• Measures offer various statistical functions used to perform statistical analysis and provide insights into the data relationships.

Examples of Dimensions and Measures in Tableau

Examples of Dimensions

Examples of Dimensions


The above image shows most examples of Dimensions in Tableau, such as product category, geographical region, order status, and many more.

Let's discuss some of these examples one by one.

  • Customer Name: A Dimension in Tableau analyzes the data based on individual customers. Using this Dimension, we can analyze the total sales amount for each customer, the number of repeat purchases made by each customer, and visualize the sales distribution among different customers.
     
  • Location: This Dimension allows us to analyze the data based on geographical information. Using this Dimension, we can identify the areas with low or high sales, create bar charts to identify the top-performing regions and focus on a particular subset of our geographical data.
     
  • Product: It represents the different products in our dataset. It visualizes the data based on the various products and their performances. We can identify the top-selling products and potential growth areas using this Dimension. We can also create line charts to track the sale trends and identify the seasonal patterns for each product.
     
  • Order Date: This Dimension allows us to visualize the data based on temporal information. This helps us identify seasonal patterns or trends and compares sales performance across different periods.

Examples of Measures

Examples of Measures


The image above shows examples of Measures used to perform calculations and aggregations.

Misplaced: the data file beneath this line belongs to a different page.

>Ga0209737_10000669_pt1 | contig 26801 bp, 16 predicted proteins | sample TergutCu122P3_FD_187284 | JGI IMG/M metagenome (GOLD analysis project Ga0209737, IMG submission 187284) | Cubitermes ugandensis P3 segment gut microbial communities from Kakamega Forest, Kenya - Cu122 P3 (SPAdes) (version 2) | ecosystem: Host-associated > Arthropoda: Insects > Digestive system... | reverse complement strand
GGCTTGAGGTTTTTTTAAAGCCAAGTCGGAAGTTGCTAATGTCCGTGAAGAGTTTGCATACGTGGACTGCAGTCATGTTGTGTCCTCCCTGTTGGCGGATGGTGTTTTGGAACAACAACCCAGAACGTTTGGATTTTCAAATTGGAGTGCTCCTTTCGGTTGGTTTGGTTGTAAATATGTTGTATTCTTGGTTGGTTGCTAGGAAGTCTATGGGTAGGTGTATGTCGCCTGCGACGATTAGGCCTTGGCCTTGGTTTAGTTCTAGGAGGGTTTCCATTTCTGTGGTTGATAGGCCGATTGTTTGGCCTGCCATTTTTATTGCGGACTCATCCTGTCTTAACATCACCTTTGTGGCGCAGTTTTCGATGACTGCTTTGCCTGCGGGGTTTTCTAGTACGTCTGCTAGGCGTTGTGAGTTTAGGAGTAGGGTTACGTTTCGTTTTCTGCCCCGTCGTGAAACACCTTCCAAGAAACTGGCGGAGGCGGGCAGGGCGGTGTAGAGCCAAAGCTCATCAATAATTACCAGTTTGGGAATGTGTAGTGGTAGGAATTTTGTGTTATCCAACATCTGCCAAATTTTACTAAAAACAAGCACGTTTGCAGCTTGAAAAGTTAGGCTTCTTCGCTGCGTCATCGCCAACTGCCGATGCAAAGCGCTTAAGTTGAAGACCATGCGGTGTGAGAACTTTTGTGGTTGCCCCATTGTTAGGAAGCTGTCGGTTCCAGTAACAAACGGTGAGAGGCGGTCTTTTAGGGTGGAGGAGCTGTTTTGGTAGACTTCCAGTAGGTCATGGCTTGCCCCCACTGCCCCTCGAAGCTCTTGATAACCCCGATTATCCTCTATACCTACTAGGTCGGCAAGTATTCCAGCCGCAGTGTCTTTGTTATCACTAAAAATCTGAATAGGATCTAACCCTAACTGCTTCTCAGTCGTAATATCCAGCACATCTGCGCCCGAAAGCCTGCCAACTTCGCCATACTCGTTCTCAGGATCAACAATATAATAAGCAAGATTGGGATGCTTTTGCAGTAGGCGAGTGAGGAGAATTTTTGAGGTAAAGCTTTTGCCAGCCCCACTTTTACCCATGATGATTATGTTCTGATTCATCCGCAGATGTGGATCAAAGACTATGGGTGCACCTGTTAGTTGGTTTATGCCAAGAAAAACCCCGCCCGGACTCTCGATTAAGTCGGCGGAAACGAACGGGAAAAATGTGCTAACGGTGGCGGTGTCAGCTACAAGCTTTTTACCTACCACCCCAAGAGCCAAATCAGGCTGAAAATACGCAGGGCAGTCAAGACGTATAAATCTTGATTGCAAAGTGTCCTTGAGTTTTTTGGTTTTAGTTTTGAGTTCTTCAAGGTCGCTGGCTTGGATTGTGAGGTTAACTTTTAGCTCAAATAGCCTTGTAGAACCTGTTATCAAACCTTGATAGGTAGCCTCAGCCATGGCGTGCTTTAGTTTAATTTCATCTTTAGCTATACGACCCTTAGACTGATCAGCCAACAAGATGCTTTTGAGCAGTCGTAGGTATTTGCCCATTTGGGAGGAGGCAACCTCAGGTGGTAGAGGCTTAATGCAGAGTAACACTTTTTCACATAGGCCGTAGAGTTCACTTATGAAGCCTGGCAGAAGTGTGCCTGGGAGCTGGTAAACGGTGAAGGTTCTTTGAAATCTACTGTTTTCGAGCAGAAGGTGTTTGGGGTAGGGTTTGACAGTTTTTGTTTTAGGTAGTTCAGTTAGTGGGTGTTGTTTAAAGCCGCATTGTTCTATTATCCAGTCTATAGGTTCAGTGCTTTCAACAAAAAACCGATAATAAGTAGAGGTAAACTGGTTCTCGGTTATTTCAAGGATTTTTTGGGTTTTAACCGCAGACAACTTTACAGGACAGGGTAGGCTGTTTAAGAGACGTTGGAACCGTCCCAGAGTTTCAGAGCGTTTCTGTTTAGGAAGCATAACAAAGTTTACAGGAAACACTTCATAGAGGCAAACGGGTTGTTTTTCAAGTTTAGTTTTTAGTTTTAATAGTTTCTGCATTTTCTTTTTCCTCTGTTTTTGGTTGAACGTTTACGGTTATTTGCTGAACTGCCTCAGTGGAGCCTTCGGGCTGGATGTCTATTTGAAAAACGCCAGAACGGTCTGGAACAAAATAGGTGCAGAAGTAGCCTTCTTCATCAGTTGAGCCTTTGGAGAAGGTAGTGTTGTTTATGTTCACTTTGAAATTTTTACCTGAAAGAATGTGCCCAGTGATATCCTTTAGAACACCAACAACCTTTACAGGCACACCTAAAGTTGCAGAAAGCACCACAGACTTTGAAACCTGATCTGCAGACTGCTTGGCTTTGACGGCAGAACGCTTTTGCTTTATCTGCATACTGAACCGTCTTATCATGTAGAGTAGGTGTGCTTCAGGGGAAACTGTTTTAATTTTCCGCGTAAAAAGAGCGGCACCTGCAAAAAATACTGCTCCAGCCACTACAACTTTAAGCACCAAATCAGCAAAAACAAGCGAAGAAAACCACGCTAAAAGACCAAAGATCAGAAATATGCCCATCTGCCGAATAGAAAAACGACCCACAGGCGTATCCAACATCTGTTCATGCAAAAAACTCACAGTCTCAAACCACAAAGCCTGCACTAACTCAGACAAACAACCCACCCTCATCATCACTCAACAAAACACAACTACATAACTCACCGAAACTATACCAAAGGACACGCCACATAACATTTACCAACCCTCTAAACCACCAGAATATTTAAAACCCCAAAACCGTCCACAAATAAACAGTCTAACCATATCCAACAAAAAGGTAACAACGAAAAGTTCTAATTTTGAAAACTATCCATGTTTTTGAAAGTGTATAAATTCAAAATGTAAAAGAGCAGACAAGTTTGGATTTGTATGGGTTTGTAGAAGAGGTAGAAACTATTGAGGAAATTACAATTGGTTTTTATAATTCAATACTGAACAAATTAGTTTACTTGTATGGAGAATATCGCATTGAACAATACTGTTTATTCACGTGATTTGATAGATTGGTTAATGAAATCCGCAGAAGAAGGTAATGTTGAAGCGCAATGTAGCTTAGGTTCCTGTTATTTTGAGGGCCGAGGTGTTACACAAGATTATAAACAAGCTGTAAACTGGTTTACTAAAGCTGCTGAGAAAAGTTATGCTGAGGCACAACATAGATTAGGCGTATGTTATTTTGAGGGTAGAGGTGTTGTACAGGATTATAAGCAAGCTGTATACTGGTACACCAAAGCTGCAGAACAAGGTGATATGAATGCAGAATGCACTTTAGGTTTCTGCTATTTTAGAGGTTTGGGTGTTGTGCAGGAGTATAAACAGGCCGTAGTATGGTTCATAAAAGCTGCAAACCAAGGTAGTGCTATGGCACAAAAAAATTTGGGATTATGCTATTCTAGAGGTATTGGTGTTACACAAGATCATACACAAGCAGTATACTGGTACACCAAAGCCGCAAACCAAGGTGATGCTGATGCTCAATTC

Let's discuss some of these examples one by one.

  • Discount: It is a measure that represents the amount of discount applied to a particular sale. It analyzes the impact of discounts on sales and compares the profit between old and new sales. It helps to identify which categories have higher sales and check whether higher discounts lead to increased sales.
     
  • Profit: It represents the gain or loss obtained from sales. It calculates the overall profitability of the sales and visualizes the total profit over a specific period. It enables us to identify the growth opportunities and the regions that generate higher revenue. 
     
  • Count of Orders: It represents our dataset's total number of orders. It calculates the average order frequency by dividing the total number of orders by the number of unique customers, which helps to understand how frequently customers place orders.
     
  • Count of Returns: It provides information about the volume and frequency of the returned items. It helps us to analyze the quality of products and customer care services. By plotting the Count of Returns with the Return Reason Dimension, we can identify the common reasons behind the returned items and take appropriate actions for them.